7. What will be the end result of this flap?    

    Success at agencies like IRS is often measured by their ability to stay out of the news rather than on how well they  do their job.  I’m guessing this episode will only will increase the bunker-like incentives within the organization. It would be good if Congress used this as an opportunity to  figure out how better to monitor tax-exempt organizations, or whether IRS has the capability under existing laws, but that isn’t likely to happen.


  1. cynthia adcock  ::  6:47 pm on May 14th, 2013:

    Thanks for this very thorough unbiased explanation of this unfolding issue.

  2. AMTbuff  ::  8:55 pm on May 14th, 2013:

    “If IRS waits until after an election, it’s generally too late to make any difference.”

    Please explain. Why couldn’t an audit of an organization which was previously granted exemption be productive?

  3. Tax Roundup Extra! Today in the IRS political abuse scandal « Roth & Company, P.C  ::  9:12 pm on May 14th, 2013:

    […] Gene Steurle, IRS and the Targeting of the Tea Party and Other Groups (TaxVox) […]

  4. AMTbuff  ::  9:12 pm on May 14th, 2013:

    Hmmm. Was “election” referring to a 501(c)(4) election, or an election in which people vote?

    I was under the impression that Tea Party and similar organizations proliferated after 2008, while progressive organizations were mostly created earlier. Was there a tax reason to scrutinize only new organizations and not the old ones?

  5. Rich  ::  9:59 pm on May 14th, 2013:

    I think the point is that if an organization’s aim is to effect an election, it really doesn’t matter whether the IRS withdraws its exemption after the election is over. The results of the election will not be overturned because a nonexempt org did a lot of media buying.

    Unless the initial determination process becomes more accurate, donations will be directed to a brand-new 501(c)(4) for the next election, so the disqualification of the old one might not help with the future, either.

  6. AMTbuff  ::  12:00 pm on May 15th, 2013:

    “If IRS waits until after an election, it’s generally too late to make any difference.”

    That motivation doesn’t explain why the IRS failed to decide on applications for 2 years or more. Such a delay clearly makes a difference in at least one election. It’s a policy of interference rather than non-interference. Here’s what the Washington Post says:

    The campaign targeting conservative organizations seeking tax-exempt status lasted 18 months, during which “no work was completed on the majority of these applications for 13 months.”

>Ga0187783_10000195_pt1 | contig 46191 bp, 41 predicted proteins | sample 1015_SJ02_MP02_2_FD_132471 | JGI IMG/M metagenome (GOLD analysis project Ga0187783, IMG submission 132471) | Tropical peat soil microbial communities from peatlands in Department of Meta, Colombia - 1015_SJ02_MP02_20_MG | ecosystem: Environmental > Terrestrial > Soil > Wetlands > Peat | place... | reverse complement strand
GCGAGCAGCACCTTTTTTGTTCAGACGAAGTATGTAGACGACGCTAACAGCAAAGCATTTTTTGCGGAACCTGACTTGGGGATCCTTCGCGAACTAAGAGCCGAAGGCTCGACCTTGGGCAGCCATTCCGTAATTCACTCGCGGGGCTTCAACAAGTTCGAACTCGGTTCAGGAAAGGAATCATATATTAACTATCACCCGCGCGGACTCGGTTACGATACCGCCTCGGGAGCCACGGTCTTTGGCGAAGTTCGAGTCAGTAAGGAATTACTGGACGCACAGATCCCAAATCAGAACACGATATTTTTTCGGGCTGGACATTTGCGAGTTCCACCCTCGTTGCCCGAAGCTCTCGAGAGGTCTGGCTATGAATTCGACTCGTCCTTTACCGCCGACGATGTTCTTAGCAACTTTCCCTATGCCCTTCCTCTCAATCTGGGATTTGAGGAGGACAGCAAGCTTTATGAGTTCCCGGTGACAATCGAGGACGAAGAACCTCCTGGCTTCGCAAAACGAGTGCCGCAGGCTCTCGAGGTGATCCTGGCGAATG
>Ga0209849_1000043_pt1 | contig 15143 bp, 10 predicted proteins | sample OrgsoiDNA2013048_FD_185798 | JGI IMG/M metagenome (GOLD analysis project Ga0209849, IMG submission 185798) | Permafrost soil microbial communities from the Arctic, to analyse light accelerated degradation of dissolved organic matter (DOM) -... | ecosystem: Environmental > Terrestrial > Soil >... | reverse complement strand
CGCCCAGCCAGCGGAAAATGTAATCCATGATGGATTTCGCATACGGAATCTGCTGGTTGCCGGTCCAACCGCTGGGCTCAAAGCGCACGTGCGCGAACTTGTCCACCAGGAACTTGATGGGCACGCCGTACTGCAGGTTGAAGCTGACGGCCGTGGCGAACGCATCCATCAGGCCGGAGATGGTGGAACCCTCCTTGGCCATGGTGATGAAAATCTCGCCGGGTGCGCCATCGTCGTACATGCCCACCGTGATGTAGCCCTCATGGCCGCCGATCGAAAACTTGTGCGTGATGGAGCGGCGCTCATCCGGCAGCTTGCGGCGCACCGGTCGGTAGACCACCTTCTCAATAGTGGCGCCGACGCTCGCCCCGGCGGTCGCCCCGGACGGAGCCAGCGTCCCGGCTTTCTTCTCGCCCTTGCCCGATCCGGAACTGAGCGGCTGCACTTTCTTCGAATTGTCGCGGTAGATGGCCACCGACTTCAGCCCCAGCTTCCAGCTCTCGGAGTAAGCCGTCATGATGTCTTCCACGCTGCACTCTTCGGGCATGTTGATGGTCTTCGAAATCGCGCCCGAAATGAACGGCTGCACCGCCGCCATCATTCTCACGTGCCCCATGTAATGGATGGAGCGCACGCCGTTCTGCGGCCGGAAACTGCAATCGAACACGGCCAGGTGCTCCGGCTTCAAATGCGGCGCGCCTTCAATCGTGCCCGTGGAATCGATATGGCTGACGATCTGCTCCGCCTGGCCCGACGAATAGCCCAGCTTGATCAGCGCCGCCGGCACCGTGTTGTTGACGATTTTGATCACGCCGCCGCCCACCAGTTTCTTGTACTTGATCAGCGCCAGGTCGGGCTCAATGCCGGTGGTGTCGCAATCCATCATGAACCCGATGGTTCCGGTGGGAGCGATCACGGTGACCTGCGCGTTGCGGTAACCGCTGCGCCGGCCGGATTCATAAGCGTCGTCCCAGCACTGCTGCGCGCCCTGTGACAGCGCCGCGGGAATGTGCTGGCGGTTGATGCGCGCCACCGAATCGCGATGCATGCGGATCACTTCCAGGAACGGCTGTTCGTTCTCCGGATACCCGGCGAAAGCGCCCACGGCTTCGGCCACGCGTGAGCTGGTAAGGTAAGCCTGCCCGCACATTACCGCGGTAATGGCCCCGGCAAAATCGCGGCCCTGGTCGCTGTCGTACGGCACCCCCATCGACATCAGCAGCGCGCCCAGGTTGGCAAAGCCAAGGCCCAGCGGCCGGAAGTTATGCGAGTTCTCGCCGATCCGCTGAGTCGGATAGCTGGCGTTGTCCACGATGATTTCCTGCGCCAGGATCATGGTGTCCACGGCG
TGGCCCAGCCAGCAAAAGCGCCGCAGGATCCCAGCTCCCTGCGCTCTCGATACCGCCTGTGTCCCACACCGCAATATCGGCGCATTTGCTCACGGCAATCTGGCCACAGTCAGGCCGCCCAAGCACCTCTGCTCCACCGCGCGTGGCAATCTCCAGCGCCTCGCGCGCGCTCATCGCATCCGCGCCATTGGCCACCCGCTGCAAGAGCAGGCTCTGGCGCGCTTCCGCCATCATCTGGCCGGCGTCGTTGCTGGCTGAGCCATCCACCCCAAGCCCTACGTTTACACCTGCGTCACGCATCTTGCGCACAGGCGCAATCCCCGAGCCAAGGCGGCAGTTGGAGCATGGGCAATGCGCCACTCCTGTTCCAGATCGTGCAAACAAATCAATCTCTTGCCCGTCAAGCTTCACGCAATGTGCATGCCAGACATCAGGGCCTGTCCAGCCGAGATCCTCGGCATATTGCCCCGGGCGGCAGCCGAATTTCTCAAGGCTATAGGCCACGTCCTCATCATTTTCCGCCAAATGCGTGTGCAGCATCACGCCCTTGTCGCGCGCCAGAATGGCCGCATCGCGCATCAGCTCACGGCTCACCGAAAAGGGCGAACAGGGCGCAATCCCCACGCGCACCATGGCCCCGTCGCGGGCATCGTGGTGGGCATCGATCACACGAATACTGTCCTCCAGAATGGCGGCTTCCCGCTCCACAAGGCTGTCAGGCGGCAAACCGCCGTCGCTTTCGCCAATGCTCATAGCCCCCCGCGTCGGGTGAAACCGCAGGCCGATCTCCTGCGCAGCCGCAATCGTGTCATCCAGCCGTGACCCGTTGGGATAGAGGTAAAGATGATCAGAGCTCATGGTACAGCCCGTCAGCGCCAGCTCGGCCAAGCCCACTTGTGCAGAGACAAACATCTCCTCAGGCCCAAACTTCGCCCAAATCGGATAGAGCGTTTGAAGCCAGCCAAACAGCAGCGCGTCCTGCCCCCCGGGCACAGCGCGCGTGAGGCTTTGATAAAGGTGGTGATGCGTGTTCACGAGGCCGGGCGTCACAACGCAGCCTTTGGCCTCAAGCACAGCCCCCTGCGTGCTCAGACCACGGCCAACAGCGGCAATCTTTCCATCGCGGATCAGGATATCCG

None of the 298 applications the IG reviewed were actually rejected: As of Dec. 17, 2012, 108 had won approval and 28 were withdrawn. But many of these applications experienced long waits: “160 were open from 206 to 1,138 calendar days (some for more than three years and crossing two election cycles).”

  7. Vivian Darkbloom  ::  3:20 pm on May 16th, 2013:

    This discussion misses an important point.

    If one is a potential donor to a section 501(c)(4) organization, there are two things at stake if a donation is made and the exempt status is denied (prospectively or retroactively):

    1. As noted, the donor’s identity will not be shielded from public view;

    2. As *not* noted, the donation to that organization is (subject to annual limits on total gifts), subject to gift tax ( or a reduction of the lifetime exclusion).

    If 1 is not a consideration, potentially subjecting a donation to gift tax certainly might be in many cases. The denial or indeed the mere delay in obtaining IRS certification of status has an undeniable chilling effect on potential donors. The political operatives know this and that is one of the concerns regarding what the motivation was for singling out groups on one side of the political divide (the side not in control of the Treasury Department).

  8. Michael Bindner  ::  8:50 pm on June 26th, 2013:

    The Tea Party was originally started to oppose changes to immigration to benefit those currently here and to block any relief to underwater home borrowers. When the Administration punted on these issues, the Tea Party shifted to health care reform. This is all permissible issue advertising and activism. When the election came around, most of the Tea Party morphed back into Republican Party activists with utter seamlessness. They came back to life with this scandal and will likely redouble their efforts over marriage or immigration (with little success). Regardless, they are mostly a dying breed. I suspect more of them die each day than they can recruit among the College Republicans. CR’s tend to fall away with time.